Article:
G20 farm ministers were closing in on a deal on Thursday to tackle food price volatility in what was expected to be a watered-down declaration that could still back France's call for better regulation of commodity markets.

The final wording of the agreement was being hammered out by ministers in the last session of a first-ever agriculture meeting between the Group of 20 major economies.

A source attending the talks said the closing declaration would refer to regulation of food commodity markets, an issue pushed hard by French President Nicolas Sarkozy, but other sources stressed the likelihood of softly worded commitments.

There is a deal on regulation, including a reference on position limits, said the first source, who is close to the France's G20 presidency.

France, which heads the Group of 20 leading economies this year, is keen to crown agreement on areas like data transparency and policy coordination with firm proposals for regulating commodity derivatives, but partners like Britain had so far remained opposed to stringent controls on financial markets.

UK Agriculture Minister Caroline Spelman told Reuters on Wednesday that Britain backed efforts to improve regulation but said it was up to G20 finance ministers, not farm ministers, to come up with concrete measures -- casting doubt that this week's meeting would achieve much on this divisive issue.

Paris has taken a hard stance on negotiations in recent days, saying it would not sign a half-hearted agreement as it pushed for an ambitious deal that would boost Sarkozy's profile 10 months before a new presidential election.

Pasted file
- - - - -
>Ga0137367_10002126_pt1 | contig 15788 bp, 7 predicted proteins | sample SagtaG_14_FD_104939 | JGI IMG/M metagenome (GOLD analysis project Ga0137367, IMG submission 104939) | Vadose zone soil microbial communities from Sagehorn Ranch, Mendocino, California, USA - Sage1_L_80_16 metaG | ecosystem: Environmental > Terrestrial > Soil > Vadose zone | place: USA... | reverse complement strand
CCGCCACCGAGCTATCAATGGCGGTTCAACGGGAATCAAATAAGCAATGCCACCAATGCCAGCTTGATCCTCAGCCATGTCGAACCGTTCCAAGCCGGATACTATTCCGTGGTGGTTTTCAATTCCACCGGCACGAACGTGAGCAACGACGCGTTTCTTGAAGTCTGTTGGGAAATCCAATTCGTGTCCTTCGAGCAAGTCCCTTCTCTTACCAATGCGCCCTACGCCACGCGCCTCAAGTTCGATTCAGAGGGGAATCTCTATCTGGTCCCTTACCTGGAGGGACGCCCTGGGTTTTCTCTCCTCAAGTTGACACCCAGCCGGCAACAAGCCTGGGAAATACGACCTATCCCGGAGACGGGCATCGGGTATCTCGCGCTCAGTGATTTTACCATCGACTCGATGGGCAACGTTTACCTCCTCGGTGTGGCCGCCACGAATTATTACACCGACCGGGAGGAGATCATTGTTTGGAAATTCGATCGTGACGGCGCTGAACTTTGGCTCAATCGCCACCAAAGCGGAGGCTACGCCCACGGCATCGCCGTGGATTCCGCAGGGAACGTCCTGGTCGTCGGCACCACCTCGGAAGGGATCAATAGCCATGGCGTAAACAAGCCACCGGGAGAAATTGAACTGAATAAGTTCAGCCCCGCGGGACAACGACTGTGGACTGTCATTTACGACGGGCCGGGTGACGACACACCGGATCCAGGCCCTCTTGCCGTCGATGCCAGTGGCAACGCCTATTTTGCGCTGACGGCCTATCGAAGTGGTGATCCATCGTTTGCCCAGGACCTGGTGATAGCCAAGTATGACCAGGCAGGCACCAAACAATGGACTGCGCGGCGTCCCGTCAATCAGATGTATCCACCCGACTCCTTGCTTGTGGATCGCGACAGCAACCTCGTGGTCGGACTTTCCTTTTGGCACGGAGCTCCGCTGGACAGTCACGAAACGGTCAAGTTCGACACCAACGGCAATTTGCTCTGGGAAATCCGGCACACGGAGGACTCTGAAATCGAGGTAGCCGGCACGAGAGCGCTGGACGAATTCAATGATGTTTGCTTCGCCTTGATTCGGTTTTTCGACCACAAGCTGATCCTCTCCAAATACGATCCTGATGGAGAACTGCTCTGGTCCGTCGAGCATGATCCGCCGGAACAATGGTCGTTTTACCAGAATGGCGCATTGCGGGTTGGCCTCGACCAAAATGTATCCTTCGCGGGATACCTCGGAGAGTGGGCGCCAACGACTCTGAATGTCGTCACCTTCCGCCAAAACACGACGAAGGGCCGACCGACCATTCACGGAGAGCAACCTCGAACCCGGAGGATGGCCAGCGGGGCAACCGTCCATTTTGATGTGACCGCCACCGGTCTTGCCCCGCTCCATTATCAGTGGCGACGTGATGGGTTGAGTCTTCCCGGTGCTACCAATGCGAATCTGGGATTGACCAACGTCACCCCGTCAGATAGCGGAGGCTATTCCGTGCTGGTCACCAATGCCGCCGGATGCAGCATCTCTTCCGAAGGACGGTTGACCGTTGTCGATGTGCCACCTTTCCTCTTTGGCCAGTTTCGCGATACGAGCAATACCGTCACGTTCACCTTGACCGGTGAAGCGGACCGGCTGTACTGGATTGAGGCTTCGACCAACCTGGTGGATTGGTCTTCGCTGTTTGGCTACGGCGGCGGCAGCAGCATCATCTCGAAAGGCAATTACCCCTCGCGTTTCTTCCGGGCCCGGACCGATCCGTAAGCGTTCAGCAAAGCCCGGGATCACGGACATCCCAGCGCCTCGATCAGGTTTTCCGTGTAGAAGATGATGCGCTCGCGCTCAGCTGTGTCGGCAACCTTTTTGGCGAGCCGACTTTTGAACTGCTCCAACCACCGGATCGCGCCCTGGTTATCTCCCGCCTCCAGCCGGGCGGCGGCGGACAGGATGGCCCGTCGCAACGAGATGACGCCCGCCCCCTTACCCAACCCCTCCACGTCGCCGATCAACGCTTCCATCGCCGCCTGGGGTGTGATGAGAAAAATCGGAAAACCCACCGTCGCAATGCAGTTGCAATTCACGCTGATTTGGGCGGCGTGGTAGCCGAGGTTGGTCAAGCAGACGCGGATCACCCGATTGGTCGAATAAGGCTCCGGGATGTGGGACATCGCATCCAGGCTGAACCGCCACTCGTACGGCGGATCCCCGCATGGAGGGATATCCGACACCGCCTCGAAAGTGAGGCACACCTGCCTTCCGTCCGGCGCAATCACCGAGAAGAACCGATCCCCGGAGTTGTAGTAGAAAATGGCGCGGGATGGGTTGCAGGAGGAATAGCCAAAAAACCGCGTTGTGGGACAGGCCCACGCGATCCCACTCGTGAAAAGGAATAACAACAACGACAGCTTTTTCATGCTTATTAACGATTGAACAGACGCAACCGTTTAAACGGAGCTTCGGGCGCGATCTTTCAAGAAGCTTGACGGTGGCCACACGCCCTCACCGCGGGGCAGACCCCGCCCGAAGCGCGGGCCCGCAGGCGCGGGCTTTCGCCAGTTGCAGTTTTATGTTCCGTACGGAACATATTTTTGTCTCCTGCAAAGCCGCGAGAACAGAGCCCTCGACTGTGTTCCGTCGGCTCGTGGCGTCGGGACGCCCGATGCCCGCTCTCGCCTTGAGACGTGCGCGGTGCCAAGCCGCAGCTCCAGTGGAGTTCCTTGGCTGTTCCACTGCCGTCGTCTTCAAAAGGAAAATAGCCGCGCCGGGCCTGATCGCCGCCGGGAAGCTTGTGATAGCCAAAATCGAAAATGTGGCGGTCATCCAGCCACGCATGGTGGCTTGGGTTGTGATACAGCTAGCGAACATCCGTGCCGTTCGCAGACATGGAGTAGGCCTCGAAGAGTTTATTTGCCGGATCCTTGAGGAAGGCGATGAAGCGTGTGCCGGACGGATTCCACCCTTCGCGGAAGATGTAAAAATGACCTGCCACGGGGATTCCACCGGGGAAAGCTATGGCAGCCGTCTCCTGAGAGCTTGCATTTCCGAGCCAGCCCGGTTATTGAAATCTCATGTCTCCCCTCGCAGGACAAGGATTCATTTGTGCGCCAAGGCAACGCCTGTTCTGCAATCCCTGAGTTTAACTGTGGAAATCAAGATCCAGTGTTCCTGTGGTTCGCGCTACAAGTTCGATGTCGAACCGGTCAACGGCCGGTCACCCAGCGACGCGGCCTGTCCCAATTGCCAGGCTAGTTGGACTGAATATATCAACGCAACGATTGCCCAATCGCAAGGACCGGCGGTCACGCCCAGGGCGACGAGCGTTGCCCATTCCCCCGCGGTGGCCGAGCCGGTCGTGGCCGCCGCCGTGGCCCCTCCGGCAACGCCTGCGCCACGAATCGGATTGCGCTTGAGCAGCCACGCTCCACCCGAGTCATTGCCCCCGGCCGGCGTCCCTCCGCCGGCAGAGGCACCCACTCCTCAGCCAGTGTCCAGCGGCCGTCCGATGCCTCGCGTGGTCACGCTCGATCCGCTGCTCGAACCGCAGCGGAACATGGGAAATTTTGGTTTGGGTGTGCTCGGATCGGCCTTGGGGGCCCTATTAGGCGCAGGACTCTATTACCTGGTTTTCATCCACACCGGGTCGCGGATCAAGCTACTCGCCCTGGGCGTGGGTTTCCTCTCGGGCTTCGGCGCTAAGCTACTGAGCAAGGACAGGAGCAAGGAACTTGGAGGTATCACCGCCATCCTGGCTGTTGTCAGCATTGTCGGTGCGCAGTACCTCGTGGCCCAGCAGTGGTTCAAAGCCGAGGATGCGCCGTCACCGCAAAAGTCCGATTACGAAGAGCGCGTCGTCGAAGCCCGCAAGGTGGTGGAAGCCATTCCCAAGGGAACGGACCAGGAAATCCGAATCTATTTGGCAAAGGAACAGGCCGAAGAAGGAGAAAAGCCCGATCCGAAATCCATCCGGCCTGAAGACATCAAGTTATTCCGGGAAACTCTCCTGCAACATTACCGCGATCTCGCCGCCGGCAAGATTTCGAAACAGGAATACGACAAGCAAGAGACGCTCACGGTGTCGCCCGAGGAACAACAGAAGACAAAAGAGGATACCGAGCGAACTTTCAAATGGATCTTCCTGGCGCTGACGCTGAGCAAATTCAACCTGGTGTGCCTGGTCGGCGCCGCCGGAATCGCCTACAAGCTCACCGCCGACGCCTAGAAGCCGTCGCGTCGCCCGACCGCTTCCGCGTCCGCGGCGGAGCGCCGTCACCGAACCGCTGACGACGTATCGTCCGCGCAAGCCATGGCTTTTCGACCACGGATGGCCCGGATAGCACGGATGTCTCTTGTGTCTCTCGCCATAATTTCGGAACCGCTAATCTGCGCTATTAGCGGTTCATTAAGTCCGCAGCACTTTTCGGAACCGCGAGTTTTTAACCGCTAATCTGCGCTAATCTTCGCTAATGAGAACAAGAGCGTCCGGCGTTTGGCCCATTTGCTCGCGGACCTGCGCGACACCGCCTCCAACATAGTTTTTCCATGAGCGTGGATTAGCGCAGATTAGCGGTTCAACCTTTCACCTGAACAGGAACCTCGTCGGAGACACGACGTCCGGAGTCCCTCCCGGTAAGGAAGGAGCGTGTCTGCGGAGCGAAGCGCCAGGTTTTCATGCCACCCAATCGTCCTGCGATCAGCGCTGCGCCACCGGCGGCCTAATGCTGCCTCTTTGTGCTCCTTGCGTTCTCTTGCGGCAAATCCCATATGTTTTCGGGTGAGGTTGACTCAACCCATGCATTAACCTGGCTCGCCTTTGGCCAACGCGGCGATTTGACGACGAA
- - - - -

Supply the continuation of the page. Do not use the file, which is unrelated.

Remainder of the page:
The scope of commitments on regulation and other divisive issues like biofuels and emergency food stocks would be limited, however, other sources said.

Brazil, a major producer of sugar-based ethanol, has been staunchly opposed to suggestions biofuels contribute to rising food prices, while the United States has been skeptical on the idea of developing food stocks for humanitarian purposes.

There will be some sentences about biofuels but these will be about the need for more studies, research, not really trying to introduce a drastic new approach, said a source, who was involved in last night's discussions.

Late night talks had brought clearer progress on excluding humanitarian aid from export restrictions, a third source close to the talks said on Thursday.

I would say the biggest breakthrough was on export restrictions and information, the source said.

Last night countries agreed very late around midnight that they would no longer use export restrictions on food destined for humanitarian aid, the same source added, saying G20 members committed to getting the deal approved under World Trade Organization rules.

Consensus is also seen on proposals tabled to improve transparency in agricultural markets through a global database, although the final text may acknowledge concerns of China and India in providing data for their vast territories.

Sarkozy urged G20 farm ministers on Wednesday to adopt France's proposed action plan, including a tough line on speculators whom he blames for driving up food prices and fuelling political upheaval in some countries.

A market that is not regulated is not a market but a lottery where fortune favors the most cynical instead of rewarding work, investment and value creation, he said.

European wheat prices tumbled 7 percent on Wednesday amid signs of intense competition on export markets, giving fresh evidence of market volatility which France sees as not justified by physical supply-and-demand factors.

World food prices hit a record high earlier this year, reviving memories of soaring prices in 2007-2008 that sparked riots in developing countries, and giving fresh urgency to debate about how to improve a global food system that leaves some 925 million people hungry. (Additional reporting by Leigh Thomas; Writing by Gus Trompiz and Marie Maitre)